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FENCING: Irish women find place among all time greats

Joe Meixell | Monday, March 21, 2005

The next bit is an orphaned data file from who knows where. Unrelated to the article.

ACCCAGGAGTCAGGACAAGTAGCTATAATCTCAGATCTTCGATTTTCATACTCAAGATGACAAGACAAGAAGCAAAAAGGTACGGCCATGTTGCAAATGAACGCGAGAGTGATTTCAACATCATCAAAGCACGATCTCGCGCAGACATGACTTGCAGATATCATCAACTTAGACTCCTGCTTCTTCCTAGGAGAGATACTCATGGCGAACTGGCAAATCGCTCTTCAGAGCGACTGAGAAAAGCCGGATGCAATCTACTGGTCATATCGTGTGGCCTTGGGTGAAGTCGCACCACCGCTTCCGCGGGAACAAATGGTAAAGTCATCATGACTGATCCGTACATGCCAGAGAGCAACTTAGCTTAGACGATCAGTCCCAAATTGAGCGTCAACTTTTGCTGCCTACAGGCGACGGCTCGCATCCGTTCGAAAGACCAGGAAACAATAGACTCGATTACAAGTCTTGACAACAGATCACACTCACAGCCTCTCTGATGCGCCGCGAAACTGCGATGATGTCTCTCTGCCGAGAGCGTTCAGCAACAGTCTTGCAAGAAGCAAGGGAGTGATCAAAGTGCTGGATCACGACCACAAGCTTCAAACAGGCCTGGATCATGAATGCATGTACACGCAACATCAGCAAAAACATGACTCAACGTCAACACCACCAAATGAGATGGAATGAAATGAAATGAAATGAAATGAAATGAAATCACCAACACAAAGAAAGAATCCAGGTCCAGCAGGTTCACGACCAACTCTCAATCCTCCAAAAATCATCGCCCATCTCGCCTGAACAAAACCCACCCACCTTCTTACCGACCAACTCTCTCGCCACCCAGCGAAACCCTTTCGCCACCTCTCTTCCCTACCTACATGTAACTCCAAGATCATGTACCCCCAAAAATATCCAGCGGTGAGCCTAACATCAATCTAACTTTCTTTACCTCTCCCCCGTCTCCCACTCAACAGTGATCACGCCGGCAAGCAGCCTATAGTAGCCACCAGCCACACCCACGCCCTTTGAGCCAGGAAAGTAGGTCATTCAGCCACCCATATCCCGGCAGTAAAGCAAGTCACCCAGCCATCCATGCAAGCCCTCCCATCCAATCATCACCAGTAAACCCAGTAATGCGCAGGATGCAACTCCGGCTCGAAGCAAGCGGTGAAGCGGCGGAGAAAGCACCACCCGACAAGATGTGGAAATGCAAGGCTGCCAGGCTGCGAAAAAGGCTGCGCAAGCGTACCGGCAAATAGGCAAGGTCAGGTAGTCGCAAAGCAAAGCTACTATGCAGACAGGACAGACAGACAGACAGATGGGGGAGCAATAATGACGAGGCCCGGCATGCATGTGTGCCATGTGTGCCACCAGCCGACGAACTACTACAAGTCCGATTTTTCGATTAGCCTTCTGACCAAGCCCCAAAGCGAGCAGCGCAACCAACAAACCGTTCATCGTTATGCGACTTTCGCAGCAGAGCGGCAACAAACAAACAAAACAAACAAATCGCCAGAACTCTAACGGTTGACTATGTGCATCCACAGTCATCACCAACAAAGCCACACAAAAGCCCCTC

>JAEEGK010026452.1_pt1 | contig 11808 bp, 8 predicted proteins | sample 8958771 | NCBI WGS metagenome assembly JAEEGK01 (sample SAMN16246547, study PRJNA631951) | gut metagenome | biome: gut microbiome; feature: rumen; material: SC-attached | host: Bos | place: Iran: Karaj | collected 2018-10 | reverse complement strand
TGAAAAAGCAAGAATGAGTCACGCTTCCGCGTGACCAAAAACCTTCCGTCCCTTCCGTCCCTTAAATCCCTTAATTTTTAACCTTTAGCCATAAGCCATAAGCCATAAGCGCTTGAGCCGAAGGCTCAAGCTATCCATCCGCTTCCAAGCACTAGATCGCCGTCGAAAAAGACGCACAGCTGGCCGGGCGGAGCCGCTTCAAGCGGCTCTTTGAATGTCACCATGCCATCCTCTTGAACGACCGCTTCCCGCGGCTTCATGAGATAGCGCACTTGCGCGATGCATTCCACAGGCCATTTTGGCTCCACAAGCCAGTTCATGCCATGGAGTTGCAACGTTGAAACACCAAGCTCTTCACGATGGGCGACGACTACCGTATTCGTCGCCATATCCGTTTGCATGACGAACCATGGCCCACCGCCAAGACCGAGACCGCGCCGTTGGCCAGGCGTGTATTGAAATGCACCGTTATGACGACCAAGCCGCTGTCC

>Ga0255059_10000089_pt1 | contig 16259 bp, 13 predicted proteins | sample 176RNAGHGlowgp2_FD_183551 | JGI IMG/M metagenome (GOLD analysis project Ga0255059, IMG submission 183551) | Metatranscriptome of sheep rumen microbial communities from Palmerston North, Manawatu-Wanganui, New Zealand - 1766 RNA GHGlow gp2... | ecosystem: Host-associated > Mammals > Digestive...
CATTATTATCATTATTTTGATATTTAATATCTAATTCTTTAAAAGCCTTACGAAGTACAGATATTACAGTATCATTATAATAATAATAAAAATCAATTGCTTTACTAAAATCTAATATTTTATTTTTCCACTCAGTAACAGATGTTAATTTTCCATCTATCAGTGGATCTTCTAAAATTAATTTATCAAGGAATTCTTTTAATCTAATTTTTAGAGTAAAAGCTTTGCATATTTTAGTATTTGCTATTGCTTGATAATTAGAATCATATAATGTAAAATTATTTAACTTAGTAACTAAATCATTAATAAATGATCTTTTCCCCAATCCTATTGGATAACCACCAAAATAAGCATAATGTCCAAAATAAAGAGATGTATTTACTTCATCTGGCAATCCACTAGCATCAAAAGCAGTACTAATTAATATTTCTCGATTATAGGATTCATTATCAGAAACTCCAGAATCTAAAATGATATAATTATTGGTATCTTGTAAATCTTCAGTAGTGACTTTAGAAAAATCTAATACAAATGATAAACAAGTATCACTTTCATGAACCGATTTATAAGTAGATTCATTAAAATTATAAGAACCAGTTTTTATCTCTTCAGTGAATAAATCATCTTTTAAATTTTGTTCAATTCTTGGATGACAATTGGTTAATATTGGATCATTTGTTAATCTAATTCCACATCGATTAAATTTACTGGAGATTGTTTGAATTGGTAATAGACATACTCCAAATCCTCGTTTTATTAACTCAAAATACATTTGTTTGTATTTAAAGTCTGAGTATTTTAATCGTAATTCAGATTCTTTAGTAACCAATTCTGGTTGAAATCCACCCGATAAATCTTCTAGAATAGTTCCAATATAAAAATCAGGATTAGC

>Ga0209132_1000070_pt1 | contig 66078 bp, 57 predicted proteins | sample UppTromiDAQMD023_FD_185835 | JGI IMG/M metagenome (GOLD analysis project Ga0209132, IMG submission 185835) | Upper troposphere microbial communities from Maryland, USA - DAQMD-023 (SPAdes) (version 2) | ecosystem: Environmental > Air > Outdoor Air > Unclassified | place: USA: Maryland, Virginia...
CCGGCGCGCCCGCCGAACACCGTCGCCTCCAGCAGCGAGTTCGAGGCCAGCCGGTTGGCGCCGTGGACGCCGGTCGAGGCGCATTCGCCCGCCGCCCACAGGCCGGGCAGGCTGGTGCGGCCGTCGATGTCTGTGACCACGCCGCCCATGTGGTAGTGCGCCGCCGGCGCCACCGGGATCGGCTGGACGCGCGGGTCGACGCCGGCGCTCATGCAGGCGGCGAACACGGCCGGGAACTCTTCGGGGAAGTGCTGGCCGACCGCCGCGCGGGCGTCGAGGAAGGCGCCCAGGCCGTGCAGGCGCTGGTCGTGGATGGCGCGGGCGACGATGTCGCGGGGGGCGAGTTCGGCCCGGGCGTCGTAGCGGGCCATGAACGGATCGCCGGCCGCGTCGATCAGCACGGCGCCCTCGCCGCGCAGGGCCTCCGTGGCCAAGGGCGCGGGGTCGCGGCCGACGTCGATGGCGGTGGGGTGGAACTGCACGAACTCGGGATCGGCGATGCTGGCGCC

The whispers have already begun. Some people close to NCAA fencing have already begun making claims that the fencers Notre Dame sent to the NCAA finals are the best group of six women’s fencers on one college team in history.Seeing that women’s sabre was not added as an additional event into the NCAA until 2000, these claims may have some merit.Certainly, the numbers speak for themselves. Among the group of senior foilists Alicja Kryczalo and Andrea Ament, epeeists senior Kerry Walton and sophomore Amy Orlando and sabre sophomore Valerie Providenza and freshman Mariel Zagunis, there are a combined five individual national championships, six NCAA individual second place finishes, 15 All-American awards and an Olympic gold medal – won by Zagunis in Athens this past summer – and all of them have reached the NCAA finals at least once.The group’s greatest accomplishment may have come Saturday and Sunday in this year’s national championships, when they turned a 24-point deficit into a two point victory, including erasing a four-point shortfall heading into the final round, allowing the Irish to edge perennial rival Ohio State 173-171 in the standings to take the program’s seventh gold medal. “We won in the last round when pressure was highest,” head coach Janusz Bednarski said. “I’m really proud of them.”For the three graduating seniors, the team title capped off an amazing four years that included two team national championships, the last coming in 2003. “I’m going to be sad leaving, but it’s a great way to end. I couldn’t ask for more,” Walton said. “I’m very happy with everybody. Alicja and Andrea did excellent today.”The tandem of Kryczalo and Ament may have been the most potent 1-2 punch of any two competitors in the same weapon. Kryczalo, herself a three-time champion, narrowly missed being able to join an elite club of NCAA athletes that have won the same event four times in a row, and Ament was twice a runner-up to her teammate in the finals.”In some things I’m better and in some things she’s better, as a captain, so we kind of share it,” Kryczalo said of her teammate. “We just cooperate very well together.”Sunday, Zagunis and Orlando joined Kryczalo in the finals, marking only the second time that 3 women from the same team have made the championship bout in all three disciplines in the same year, the only other time being when the Irish did it in 2004. Over the course of the year, the six had formed an identity as a unit.”I think we work really well together, and we’re all very strong fencers” Zagunis said.In part because of this, the largest aim for any of them seemed to be winning the team goal.”My job was to win bouts, and I won as many bouts as I could [for the team],” Zagunis said.Those staying on after this year feel somewhat bittersweet, as they will be saying goodbye to three of their close teammates.”It’s actually kind of sad, we’re losing a lot of really great seniors,” Providenza said. “I’m happy we could give them a championship on their way out.”With Providenza, Zagunis, and Orlando coming back next year, the Irish return three fencers who have been named All-American at least once, all of whom reaching the finals at least once, and Providenza having an NCAA title.For Notre Dame, that’s a rebuilding year.